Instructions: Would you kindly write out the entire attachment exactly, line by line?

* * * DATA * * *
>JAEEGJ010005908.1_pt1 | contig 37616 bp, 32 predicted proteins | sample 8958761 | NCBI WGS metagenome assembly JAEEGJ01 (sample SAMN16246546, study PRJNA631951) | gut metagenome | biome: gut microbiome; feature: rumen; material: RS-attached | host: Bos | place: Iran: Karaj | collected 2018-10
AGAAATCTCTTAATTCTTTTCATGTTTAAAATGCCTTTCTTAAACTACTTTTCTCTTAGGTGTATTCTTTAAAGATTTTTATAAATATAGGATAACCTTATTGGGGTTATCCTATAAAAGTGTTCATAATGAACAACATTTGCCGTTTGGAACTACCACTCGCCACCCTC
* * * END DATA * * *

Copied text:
>JAEEGJ010005908.1_pt1 | contig 37616 bp, 32 predicted proteins | sample 8958761 | NCBI WGS metagenome assembly JAEEGJ01 (sample SAMN16246546, study PRJNA631951) | gut metagenome | biome: gut microbiome; feature: rumen; material: RS-attached | host: Bos | place: Iran: Karaj | collected 2018-10
AGAAATCTCTTAATTCTTTTCATGTTTAAAATGCCTTTCTTAAACTACTTTTCTCTTAGGTGTATTCTTTAAAGATTTTTATAAATATAGGATAACCTTATTGGGGTTATCCTATAAAAGTGTTCATAATGAACAACATTTGCCGTTTGGAACTACCACTCGCCACCCTC